If you happen to be one of the millions of outdoor enthusiasts,
sooner or later you will be faced with the real need of a bathroom,
restroom, lavatory, outhouse, can, privy, or what ever you want
to call it. Thats just they way it is. How you handle
it, is quite another matter.
I have heard of some people backing up against a tree.
I have heard of some who look for just the right log. I know a
lot of folks who wont go into the woods, because there are
no facilities out there. Thats the reason they
never venture more than 200 yards from their motor homes. What
Personally I prefer the old hunker method, but it
too, has its weak points. Before you ask if I would demonstrate
it, forget it!
It seems that the old suspenders always get in the
way, and it can not only be embarrassing, but it can be down right
ugly. Many of a fine woodsman has had to put up with a ton or
ribbing from his fellow hunters, because of a simple
oversight. I brought this subject up because YOU thought
that you were the only person that was plagued with this curse.
The only way I can write this subject, is share some of my own
experiences. This subject isnt something that most enjoy
telling around the camp fire. My Owner (wife) tells me that Im
a sick dog for even finding any humor in it.
Most hunters find a good place where they can watch out over a
good area to watch for game to pass. I have found that to be the
worse thing to do. I had a big buck to go crashing out of a thicket
behind me two times. I never got a shot off either time. I learned
to never lay your rifle out of reach! I never get caught looking
down hill either. I cant tell you why, but deer always wait
until you are at a big disadvantage before they make their break.
Another good point to consider is when you are in grizzly country;
you must be able to shoot at all times.
I will never know how those mosquitoes, with such
a small brain, can be so smart. They wait until you have your
garments all gathered up, then dive-bomb you like a squadron of
Kamikaze pilots. I guess they have figured out that you cant
put up much of a fight with both hands full. About all that you
can do is blow at them and call them precious little
names, neither of which seems to slow them down. The worse thing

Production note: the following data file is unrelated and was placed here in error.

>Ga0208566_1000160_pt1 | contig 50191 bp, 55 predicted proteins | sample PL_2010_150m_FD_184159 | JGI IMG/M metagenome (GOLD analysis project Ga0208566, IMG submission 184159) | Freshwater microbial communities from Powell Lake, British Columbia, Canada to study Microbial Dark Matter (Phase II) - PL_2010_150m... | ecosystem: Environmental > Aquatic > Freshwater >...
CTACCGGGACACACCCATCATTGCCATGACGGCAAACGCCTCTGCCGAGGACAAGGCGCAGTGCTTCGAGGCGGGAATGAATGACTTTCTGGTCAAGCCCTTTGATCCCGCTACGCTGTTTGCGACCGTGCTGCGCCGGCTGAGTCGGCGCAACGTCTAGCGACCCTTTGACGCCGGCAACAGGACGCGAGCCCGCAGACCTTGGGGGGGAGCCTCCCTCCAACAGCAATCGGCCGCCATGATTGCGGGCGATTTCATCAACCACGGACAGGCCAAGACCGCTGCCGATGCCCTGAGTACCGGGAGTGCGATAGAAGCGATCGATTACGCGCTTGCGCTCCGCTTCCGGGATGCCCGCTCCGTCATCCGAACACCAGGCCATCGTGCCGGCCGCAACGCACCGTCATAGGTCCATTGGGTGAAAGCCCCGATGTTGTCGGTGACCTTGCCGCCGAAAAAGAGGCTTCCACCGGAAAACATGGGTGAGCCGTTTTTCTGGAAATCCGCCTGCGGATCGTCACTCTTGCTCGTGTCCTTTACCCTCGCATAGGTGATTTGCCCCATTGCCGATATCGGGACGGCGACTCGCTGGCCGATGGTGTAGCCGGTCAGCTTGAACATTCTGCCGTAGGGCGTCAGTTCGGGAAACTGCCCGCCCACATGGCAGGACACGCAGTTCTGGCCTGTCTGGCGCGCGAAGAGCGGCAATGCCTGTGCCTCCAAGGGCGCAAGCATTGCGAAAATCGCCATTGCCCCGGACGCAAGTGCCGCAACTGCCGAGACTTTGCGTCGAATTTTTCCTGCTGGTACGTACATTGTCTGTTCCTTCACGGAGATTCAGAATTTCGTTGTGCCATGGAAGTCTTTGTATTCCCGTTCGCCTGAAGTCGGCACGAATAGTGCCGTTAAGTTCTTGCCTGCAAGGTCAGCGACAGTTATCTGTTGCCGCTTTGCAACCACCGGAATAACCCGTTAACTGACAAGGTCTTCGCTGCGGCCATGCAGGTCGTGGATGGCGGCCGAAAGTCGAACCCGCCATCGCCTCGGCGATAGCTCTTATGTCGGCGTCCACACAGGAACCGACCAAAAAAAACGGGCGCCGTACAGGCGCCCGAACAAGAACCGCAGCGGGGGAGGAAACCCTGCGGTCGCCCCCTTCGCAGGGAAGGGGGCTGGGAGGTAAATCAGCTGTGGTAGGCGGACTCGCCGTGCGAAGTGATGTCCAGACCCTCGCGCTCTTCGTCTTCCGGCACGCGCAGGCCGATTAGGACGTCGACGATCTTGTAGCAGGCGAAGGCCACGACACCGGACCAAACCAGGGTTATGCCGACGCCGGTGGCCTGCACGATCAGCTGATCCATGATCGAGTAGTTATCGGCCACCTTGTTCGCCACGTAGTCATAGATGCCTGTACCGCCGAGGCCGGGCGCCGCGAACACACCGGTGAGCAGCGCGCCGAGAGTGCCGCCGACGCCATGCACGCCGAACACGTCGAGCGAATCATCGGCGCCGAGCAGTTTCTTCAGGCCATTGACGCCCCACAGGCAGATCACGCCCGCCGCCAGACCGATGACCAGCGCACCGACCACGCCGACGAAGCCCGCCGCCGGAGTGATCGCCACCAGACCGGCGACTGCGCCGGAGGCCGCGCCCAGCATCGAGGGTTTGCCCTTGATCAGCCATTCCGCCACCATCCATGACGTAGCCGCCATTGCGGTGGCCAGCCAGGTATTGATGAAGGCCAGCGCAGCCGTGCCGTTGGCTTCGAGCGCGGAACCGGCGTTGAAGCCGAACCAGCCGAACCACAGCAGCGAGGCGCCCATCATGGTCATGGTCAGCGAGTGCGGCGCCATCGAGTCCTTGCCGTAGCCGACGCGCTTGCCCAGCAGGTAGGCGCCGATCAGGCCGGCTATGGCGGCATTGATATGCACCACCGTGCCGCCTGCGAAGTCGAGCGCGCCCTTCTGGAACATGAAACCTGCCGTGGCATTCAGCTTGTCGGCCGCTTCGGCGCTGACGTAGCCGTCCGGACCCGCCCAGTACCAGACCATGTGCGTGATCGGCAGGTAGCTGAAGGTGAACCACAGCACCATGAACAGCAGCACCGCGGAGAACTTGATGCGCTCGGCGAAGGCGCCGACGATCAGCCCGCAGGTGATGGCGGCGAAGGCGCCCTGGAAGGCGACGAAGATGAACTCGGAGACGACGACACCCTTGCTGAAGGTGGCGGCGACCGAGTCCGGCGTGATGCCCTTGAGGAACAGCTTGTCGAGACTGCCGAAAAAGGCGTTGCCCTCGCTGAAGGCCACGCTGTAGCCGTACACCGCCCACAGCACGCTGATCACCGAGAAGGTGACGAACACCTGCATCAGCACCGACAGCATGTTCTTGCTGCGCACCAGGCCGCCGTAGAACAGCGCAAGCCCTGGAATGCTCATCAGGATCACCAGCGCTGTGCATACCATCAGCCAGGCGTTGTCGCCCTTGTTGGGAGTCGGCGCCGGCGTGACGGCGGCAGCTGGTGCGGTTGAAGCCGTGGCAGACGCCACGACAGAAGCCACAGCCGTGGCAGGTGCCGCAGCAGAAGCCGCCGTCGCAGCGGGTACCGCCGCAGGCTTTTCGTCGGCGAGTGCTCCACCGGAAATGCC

is getting caught scratching those bites. Ive had others
say, Got a little itch there, Bubba?
The whole point to this story is to better equip you with some
of the more important issues. I cant stress enough the importance
of this next valuable lesson. When you are in the woods,
NEVER think that you are alone. Always believe that if it
is hunting season, others are out there too. I learned this the
hard way, as I learn most things.
The ill-fated day was during an early fall deer hunting adventure.
I had been eating one of those late evening mulligans,
the night before. It had consisted of a can of beef stew mixed
with a couple of can of chilli beans. When you are a kid, thats
what you ate in camp, due to the lack of proper cooking skills.
I was out before daylight heading for a good vantage point where
I knew that the deer were going to pass. Being young and dumb,
I had failed to acknowledge the pain in my stomach, until it was
almost too late. I then ran for the nearest brush thicket. At
first I heard a muffled kind of a sound. Then I looked all around
to see where it had come from. I could see no one, anywhere, and
felt safe. I managed to gather up my garments and head back to
my ground blind, when I heard it again. I looked up to see a bow
hunter sitting up in a tree stand, not 30 feet from me! He had
been sitting there watching a stupid kid, who thought he was hiding
from the world. He had tears in his eyes and a red face. I think
that I must have had a sheepish look on my face, because
I could hear him laughing for a half of a mile.
During a mule deer hunt in Wyoming, a friend of mine was walking
on a ridge a half of a mile away. Al had been walking for some
time when it became necessary to take a break. I had my 60 power
spotting scope set up watching for deer, when I spotted Al heading
for some brush. I thought he was going to hide and watch for a
while. I noticed that he began taking off his coat, and laying
his rifle on it. I told my wife that Old Al was about to take
care of business over on the ridge. He thought that
the distance was far enough to be safe. She snapped something
like, What are you going to do, watch him? I said,
Naw, I was just going to see if he was dumb enough to do
When I brought it up around the camp fire that evening, he had
a sheepish look on his face too. That happened many
years ago. I thought I would share it with you so maybe you wont
make the same mistake, then again, Ill bet you already have.